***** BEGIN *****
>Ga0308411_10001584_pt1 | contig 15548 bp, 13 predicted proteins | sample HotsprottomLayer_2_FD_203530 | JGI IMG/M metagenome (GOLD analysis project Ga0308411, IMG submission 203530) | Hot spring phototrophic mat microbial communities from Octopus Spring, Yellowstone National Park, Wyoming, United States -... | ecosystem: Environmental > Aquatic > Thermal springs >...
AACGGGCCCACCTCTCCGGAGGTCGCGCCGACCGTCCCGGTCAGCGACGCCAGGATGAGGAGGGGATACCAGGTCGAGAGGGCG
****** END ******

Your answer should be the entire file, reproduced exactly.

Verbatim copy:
>Ga0308411_10001584_pt1 | contig 15548 bp, 13 predicted proteins | sample HotsprottomLayer_2_FD_203530 | JGI IMG/M metagenome (GOLD analysis project Ga0308411, IMG submission 203530) | Hot spring phototrophic mat microbial communities from Octopus Spring, Yellowstone National Park, Wyoming, United States -... | ecosystem: Environmental > Aquatic > Thermal springs >...
AACGGGCCCACCTCTCCGGAGGTCGCGCCGACCGTCCCGGTCAGCGACGCCAGGATGAGGAGGGGATACCAGGTCGAGAGGGCG